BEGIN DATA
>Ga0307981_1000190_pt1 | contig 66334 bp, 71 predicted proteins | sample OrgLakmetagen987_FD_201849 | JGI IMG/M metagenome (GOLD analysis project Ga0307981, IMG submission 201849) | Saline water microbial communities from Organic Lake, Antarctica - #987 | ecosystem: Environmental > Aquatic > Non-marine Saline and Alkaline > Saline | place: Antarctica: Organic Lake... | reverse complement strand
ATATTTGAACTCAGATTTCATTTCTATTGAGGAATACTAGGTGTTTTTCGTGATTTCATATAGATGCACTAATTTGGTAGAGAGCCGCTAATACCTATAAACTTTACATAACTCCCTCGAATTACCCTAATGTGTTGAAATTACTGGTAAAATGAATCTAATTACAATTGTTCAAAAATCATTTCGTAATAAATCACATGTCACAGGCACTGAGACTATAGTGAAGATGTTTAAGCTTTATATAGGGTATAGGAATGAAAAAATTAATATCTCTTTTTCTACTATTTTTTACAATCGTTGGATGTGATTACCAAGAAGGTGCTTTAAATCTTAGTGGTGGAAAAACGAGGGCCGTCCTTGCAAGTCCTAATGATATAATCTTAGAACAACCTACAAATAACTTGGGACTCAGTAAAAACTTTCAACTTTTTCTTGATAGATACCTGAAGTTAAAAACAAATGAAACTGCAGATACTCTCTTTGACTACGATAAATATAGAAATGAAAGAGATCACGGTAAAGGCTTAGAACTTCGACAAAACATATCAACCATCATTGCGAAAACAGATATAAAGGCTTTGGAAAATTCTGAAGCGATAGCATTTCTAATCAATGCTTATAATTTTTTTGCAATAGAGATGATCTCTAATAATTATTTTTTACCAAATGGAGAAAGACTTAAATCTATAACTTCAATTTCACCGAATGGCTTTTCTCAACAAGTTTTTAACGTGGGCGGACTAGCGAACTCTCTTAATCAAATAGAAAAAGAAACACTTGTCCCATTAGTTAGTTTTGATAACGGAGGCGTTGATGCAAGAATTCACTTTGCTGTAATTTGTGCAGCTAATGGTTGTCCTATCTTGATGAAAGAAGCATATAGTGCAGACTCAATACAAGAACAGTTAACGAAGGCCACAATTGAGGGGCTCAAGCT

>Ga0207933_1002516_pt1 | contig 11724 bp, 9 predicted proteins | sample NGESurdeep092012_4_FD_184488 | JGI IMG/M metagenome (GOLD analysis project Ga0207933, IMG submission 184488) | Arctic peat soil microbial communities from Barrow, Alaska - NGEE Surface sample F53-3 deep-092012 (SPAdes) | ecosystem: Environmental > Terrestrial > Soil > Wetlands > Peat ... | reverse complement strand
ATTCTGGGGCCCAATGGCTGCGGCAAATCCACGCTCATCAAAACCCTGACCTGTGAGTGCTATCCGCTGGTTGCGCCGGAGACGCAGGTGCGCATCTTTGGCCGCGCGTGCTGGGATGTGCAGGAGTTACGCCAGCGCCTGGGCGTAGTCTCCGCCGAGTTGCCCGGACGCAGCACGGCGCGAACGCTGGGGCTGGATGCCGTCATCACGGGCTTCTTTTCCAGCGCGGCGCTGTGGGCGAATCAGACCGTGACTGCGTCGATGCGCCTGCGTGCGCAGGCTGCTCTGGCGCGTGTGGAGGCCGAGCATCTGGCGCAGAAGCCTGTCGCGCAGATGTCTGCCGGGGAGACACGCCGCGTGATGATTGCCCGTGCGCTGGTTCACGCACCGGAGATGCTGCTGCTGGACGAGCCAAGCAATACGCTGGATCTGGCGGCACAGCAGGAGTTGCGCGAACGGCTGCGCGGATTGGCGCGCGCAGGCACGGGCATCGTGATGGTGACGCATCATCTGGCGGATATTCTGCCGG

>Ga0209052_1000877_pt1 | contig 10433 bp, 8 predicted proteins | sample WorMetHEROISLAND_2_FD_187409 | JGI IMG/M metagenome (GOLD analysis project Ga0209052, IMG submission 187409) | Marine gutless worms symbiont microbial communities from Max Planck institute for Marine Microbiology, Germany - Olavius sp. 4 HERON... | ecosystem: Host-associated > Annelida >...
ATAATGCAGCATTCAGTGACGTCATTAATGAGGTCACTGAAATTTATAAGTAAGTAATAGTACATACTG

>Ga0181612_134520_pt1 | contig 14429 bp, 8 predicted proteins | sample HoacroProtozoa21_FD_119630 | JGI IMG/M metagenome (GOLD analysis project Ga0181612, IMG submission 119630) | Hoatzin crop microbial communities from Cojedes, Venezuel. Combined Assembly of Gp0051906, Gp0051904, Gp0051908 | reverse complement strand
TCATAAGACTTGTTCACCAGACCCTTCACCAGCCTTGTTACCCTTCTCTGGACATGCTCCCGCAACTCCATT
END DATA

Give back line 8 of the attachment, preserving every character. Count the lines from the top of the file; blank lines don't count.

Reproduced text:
TCATAAGACTTGTTCACCAGACCCTTCACCAGCCTTGTTACCCTTCTCTGGACATGCTCCCGCAACTCCATT